On Tuesday, Education Secretary Betsy DeVos took to Twitter in order to walk back comments she made earlier that suggested that historically black colleges and universities were “pioneers” of school choice.

In a series of tweets, DeVos acknowledged that choice was not truly a factor when HBCUs were first established.

#HBCUs are such an important piece of the fabric of American history—one that encompasses some of our nation’s greatest citizens,” she wrote. “Providing an alternative option to students denied the right to attend a quality school is the legacy of #HBCUs. But your history was born not out of mere choice, but out of necessity, in the face of racism, and in the aftermath of the Civil War. #HBCUs remain at the forefront of opening doors that had previously been closed to so many. We need more good schools. We need more good teachers. And no child should be denied the opportunity to enter a great school. Not one.”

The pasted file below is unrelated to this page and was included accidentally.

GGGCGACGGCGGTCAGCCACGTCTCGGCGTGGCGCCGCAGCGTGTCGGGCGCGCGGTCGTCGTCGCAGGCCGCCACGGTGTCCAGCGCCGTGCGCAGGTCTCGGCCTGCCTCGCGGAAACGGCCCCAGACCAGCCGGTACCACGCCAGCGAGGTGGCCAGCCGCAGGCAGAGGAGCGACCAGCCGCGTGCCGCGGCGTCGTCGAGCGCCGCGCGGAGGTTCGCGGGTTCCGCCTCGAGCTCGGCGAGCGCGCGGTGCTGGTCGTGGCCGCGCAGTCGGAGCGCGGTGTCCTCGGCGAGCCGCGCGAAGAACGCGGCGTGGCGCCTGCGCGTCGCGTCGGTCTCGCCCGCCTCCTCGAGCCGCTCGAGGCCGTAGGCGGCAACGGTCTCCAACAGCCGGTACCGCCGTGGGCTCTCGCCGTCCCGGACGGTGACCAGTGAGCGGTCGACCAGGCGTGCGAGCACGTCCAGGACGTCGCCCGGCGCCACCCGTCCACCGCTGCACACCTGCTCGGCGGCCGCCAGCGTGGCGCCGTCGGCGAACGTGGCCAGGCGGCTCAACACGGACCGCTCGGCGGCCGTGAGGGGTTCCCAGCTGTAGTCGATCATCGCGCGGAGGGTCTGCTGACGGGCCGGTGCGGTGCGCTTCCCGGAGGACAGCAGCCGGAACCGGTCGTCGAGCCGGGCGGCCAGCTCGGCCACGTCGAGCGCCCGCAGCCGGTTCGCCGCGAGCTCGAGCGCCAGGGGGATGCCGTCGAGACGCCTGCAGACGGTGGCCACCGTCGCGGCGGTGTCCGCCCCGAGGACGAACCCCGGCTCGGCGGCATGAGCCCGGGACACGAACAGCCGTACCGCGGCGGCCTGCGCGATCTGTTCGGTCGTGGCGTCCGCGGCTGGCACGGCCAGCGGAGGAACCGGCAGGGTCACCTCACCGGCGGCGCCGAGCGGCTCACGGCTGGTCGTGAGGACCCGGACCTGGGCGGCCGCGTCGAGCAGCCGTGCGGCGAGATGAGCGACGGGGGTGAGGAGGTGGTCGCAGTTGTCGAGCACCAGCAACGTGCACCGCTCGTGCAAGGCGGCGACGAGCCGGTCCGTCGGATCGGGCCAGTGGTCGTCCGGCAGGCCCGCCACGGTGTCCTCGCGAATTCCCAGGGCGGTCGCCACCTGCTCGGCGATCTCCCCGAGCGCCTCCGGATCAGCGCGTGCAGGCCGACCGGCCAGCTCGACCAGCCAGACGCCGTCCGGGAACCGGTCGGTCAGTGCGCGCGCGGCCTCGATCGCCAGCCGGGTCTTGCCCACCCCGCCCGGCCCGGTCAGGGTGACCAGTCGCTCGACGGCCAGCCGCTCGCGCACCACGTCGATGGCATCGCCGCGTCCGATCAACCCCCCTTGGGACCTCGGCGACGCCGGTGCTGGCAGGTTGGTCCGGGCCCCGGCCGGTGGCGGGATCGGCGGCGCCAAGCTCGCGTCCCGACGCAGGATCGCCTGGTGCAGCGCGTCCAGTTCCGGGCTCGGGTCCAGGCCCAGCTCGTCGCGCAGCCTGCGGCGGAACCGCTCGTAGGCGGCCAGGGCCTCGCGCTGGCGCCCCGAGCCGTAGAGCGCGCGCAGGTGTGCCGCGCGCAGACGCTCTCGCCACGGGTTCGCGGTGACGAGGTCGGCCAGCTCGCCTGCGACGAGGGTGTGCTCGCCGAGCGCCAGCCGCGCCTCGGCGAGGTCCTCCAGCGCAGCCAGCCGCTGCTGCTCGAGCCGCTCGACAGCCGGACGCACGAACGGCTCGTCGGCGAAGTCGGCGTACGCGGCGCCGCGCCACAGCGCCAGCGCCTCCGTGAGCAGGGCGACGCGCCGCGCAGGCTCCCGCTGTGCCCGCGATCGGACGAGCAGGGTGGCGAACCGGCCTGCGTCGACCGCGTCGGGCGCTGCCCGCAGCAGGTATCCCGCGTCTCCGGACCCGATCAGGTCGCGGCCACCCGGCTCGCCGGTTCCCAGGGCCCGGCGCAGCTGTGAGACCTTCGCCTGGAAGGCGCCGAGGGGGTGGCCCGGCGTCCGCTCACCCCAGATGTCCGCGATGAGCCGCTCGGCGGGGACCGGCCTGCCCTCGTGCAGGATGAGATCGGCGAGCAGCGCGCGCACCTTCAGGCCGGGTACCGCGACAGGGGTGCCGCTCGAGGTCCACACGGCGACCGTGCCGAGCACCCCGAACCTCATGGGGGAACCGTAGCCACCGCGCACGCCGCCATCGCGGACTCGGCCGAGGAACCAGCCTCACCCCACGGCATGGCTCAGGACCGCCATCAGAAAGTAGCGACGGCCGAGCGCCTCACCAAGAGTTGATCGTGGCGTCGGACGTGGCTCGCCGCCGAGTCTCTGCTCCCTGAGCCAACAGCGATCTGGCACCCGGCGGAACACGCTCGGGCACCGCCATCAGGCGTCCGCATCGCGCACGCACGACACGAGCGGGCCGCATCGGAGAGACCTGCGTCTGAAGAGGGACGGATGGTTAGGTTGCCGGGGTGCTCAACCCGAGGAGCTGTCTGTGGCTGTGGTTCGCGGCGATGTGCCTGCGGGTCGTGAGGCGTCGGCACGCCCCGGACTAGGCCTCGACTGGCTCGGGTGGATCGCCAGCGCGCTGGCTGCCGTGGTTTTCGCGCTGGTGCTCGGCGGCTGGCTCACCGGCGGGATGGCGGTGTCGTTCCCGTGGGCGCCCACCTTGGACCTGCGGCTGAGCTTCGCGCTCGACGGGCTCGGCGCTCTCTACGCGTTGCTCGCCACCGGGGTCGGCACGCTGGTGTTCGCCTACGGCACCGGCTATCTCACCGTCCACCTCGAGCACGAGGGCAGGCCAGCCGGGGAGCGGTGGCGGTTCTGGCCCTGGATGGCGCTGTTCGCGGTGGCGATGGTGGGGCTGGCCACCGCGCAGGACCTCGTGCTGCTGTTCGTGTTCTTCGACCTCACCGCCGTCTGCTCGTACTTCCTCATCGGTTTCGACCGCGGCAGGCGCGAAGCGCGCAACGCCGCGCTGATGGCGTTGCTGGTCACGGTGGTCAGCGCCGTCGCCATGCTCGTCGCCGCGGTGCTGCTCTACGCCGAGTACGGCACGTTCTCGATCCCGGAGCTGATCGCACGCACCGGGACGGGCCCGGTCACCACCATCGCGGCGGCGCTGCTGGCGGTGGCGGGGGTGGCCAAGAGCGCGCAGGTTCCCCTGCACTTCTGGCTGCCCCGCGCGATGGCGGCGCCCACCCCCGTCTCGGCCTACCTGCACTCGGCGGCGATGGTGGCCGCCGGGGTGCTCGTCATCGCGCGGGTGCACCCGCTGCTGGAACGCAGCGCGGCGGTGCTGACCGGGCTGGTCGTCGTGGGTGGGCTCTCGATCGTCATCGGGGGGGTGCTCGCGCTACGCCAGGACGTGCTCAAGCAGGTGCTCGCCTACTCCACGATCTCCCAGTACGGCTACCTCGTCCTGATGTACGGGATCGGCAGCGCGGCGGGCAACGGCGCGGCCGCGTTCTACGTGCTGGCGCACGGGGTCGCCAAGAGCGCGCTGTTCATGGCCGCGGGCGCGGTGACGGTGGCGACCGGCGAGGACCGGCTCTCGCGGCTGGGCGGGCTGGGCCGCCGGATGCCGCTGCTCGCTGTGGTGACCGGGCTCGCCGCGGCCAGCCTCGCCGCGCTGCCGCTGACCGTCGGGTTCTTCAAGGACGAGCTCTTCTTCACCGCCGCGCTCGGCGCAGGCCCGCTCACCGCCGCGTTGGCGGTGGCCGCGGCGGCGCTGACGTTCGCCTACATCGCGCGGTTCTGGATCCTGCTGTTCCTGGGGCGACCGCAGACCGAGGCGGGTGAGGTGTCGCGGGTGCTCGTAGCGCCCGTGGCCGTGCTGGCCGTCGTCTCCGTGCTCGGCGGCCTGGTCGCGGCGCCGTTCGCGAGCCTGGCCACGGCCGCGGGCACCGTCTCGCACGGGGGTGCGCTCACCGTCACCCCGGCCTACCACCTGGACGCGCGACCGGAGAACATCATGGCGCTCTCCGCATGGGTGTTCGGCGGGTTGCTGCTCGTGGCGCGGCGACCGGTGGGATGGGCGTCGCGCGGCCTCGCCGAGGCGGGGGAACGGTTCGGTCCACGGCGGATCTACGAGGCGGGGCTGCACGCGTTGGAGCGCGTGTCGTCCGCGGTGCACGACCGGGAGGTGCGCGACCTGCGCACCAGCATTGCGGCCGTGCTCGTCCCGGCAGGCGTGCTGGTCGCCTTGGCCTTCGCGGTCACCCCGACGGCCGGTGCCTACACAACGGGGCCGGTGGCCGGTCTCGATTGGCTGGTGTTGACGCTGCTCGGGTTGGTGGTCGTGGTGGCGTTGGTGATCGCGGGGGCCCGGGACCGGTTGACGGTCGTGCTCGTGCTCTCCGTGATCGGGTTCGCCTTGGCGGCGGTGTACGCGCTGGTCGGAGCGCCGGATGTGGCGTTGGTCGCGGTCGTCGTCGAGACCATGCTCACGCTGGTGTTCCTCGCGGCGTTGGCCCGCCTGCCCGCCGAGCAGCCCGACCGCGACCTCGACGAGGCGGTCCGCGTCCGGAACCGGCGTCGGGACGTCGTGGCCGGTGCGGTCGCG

This is a far cry from her original statement, which read: “They are living proof that when more options are provided to students, they are afforded greater access and great quality. Their success has shown that more options help students flourish.”